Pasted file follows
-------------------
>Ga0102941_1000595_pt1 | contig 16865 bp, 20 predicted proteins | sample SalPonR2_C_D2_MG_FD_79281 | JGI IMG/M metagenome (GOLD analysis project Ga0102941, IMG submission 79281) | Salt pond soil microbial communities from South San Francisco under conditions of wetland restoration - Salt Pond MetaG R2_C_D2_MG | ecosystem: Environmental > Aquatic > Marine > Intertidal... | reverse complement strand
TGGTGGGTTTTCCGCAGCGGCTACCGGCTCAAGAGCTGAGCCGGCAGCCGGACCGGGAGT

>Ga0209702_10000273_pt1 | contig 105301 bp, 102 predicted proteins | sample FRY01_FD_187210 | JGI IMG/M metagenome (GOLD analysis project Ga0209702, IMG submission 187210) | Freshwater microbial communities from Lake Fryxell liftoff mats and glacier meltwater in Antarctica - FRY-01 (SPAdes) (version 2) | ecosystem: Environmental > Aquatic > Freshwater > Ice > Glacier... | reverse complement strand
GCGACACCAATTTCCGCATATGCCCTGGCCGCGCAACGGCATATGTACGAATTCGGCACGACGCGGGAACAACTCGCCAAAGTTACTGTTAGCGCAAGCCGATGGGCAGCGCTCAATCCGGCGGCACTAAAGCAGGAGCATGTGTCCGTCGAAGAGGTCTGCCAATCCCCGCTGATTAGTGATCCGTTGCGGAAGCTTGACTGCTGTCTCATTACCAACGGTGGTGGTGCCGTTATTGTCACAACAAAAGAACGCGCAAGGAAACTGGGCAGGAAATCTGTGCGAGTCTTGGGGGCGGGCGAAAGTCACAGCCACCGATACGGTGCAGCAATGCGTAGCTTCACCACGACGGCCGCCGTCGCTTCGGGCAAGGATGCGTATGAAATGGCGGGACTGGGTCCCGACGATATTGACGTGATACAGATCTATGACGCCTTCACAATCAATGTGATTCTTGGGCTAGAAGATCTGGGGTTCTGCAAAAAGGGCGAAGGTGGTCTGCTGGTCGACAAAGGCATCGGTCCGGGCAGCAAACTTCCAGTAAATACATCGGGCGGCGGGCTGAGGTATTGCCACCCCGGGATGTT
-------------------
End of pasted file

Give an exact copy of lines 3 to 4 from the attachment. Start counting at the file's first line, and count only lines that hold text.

>Ga0209702_10000273_pt1 | contig 105301 bp, 102 predicted proteins | sample FRY01_FD_187210 | JGI IMG/M metagenome (GOLD analysis project Ga0209702, IMG submission 187210) | Freshwater microbial communities from Lake Fryxell liftoff mats and glacier meltwater in Antarctica - FRY-01 (SPAdes) (version 2) | ecosystem: Environmental > Aquatic > Freshwater > Ice > Glacier... | reverse complement strand
GCGACACCAATTTCCGCATATGCCCTGGCCGCGCAACGGCATATGTACGAATTCGGCACGACGCGGGAACAACTCGCCAAAGTTACTGTTAGCGCAAGCCGATGGGCAGCGCTCAATCCGGCGGCACTAAAGCAGGAGCATGTGTCCGTCGAAGAGGTCTGCCAATCCCCGCTGATTAGTGATCCGTTGCGGAAGCTTGACTGCTGTCTCATTACCAACGGTGGTGGTGCCGTTATTGTCACAACAAAAGAACGCGCAAGGAAACTGGGCAGGAAATCTGTGCGAGTCTTGGGGGCGGGCGAAAGTCACAGCCACCGATACGGTGCAGCAATGCGTAGCTTCACCACGACGGCCGCCGTCGCTTCGGGCAAGGATGCGTATGAAATGGCGGGACTGGGTCCCGACGATATTGACGTGATACAGATCTATGACGCCTTCACAATCAATGTGATTCTTGGGCTAGAAGATCTGGGGTTCTGCAAAAAGGGCGAAGGTGGTCTGCTGGTCGACAAAGGCATCGGTCCGGGCAGCAAACTTCCAGTAAATACATCGGGCGGCGGGCTGAGGTATTGCCACCCCGGGATGTT